New state education office boosts conservative school board members in Florida, emails show

Orlando Sentinel | By Leslie Postal | July 27, 2023

A new office in the Florida Department of Education aims to “facilitate partnerships with district leaders,” but the director’s first months of work show interest in meeting mostly with conservative school board members, records show, including Moms for Liberty members and those endorsed by Gov. Ron DeSantis.

“We would be happy to meet with the Conservative Coalition of School Board Members as a group to explore ways that our efforts may align,” wrote Terry Stoops, the new director, to a Volusia County School Board member on April 23. “If you hold regular meetings and would like us to participate, please let me know.”

In another email, he shared his views of the previous night’s Orange County School Board meeting with Alicia Farrant, a Moms for Liberty member elected to the board in November.

“I watched some of the very misguided public comment at last night’s school board meeting. I just wanted to pass along a note to thank you for serving on the board and standing up for families,” Stoops wrote her on May 10.

“Thank you so much! I’m proud to represent our community and be a voice for many who feel voiceless,” responded Farrant, who has pushed for the school district to remove library books she finds offensive.

Stoops is the director of the education department’s new Office of Academically Successful and Resilient Districts, a job he started in April, according to his LinkedIn page. Stoops spent nearly two decades in North Carolina mostly working for the conservative John Locke Foundation, with a focus on education policy.

The Florida education department’s press office did not respond to emails asking questions about the new office and Stoops’ salary. He is not listed in the state payroll database on the governor’s office website.

In North Carolina, Stoops drafted what would become a framework for a North Carolina “parents’ bill of rights,” legislation that like Florida’s was criticized as anti-LGBTQ, and pushed for more school choice options, such as charter schools and school vouchers.

His first months on the job in Florida showed meetings with board members and advocacy groups aligned to DeSantis, according to emails and his calendar obtained by the Florida Freedom to Read Project and shared with the Orlando Sentinel.

The new office shouldn’t be working only with those with certain political views, said Stephana Ferrell, an Orange County mother and one of the project’s founders.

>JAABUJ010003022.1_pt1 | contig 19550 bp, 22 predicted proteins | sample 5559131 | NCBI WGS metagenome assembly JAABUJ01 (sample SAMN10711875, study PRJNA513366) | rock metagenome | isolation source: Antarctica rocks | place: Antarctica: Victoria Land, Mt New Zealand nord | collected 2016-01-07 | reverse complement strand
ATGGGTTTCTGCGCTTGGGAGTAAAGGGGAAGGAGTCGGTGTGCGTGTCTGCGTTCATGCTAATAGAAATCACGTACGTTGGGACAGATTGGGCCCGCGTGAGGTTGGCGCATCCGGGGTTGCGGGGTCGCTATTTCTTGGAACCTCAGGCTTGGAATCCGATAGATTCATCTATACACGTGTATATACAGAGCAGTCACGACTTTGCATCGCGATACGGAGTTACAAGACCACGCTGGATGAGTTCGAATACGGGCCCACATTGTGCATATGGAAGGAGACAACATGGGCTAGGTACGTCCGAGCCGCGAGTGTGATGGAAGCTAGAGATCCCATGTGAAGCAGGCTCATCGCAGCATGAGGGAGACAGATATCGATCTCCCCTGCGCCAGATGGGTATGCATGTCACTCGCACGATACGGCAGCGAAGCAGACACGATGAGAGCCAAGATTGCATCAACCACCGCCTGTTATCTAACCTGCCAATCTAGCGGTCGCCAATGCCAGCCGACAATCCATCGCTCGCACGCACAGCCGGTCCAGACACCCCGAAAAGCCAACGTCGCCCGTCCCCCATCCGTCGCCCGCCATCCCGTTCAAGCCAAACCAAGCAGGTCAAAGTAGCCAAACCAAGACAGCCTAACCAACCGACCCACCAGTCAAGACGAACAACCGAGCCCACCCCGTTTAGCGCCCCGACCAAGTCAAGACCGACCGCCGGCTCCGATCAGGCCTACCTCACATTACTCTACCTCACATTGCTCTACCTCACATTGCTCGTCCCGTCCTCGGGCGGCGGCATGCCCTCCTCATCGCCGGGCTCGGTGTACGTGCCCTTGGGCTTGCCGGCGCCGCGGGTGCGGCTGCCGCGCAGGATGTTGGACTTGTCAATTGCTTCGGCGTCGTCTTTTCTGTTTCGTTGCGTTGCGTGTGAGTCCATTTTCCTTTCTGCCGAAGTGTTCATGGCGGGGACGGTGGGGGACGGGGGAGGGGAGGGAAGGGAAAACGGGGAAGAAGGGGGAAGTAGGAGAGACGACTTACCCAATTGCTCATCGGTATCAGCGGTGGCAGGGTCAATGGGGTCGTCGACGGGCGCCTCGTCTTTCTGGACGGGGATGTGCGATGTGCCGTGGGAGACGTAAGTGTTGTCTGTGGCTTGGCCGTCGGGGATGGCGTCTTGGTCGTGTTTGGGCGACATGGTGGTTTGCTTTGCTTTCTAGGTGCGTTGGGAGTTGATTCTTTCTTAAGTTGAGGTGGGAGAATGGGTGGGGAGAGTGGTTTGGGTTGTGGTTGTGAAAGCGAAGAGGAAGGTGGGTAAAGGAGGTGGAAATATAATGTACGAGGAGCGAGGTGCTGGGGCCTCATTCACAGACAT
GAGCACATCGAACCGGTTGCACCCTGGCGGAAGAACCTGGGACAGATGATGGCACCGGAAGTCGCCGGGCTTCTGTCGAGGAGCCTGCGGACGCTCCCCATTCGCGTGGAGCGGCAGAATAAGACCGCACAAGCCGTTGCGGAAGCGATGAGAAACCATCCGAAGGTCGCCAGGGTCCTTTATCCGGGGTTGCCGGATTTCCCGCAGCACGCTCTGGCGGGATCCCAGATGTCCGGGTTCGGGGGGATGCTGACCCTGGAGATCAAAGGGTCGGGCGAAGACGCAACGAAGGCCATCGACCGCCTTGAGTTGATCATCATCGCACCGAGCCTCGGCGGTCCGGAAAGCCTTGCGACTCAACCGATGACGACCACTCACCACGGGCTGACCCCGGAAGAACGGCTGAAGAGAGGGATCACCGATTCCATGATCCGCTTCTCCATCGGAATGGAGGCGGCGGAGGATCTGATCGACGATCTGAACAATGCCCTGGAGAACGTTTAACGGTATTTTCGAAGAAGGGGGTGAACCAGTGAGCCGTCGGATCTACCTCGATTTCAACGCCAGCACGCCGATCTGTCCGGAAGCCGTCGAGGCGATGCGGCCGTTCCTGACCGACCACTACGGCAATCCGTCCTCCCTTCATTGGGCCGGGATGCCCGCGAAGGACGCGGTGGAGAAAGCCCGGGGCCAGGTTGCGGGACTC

“This department seems formed for the sole purpose of ensuring the DeSantis agenda is worked into policy,” Ferrell said. “It is using tax payer funds in a very deliberate, political way.”

In Orange, for example, Stoops reached out to Farrant but none of the other seven board members, Ferrell said. The same was true in Volusia, she said, where two conservative members got emails but the other three did not.

Stoops’ calendar for April and May also shows meetings with school board members in Manatee and Putnam counties who were endorsed by the governor, and with the leaders of the Florida Citizens Alliance, a group that has been railing against school textbooks, claiming they wrongly taught evolution, “revisionist U.S. history” and “political and religious indoctrination.” They also show attendance at a Moms for Liberty meeting in Leon County and at a leadership training institute in Sarasota hosted by a Moms for Liberty founder.

Moms for Liberty, started in 2021 by a trio of Florida mothers, initially fought against mask mandates during the pandemic. But it is now a national movement that tackles conservative education issues, such as critical race theory and the appropriateness of school library books.

In an April email to Farrant, Stoops mentioned meeting her at the Sarasota gathering and asked to set up a 30-minute video call. “As I mentioned, my office is focused on assisting school board members and those who interact with them,” he wrote. “Do you have time in the next few weeks to chat with me about the ways that we can serve you and your constituents?”

In emails to Jessie Thompson, a Volusia County School Board member, he offered not only to meet with the conservative school board group but to introduce her to the head of a like-minded group in Virginia.

In May, he sent emails to Thompson and the leader of the School Board Member Alliance Virginia. “I hope your collaboration inspires others to create alternatives to establishment organizations that exist for their own sake. Of course, if I can be of service to you, please let me know!” he wrote.

Before coming to Florida, Stoops served six months at the North Carolina Department of Education, his LinkedIn page says. That appointment, the North Carolina Democratic Party said last year, “should be cause for concern for anyone who cares about the future of North Carolina’s public schools.”

The Freedom to Read project was formed to combat book bans and censorship efforts in public schools. Ferrell said the group learned of Stoops’ office after obtaining a batch of emails from Hernando County in an effort to learn more about the controversy involving the showing of the Disney movie “Strange World” in a fifth-grade class last spring.

Ferrell thinks her comments at the Orange school board’s May 9 may be among those Stoops called “misguided.” She spoke about Orange County Public Schools’ policy for library materials.

Stoops’ office has not contacted her group.

“He didn’t reach out to the people who made the “misguided” comments,” Ferrell said. “There’s a direct line of communication for some — but not for all.”

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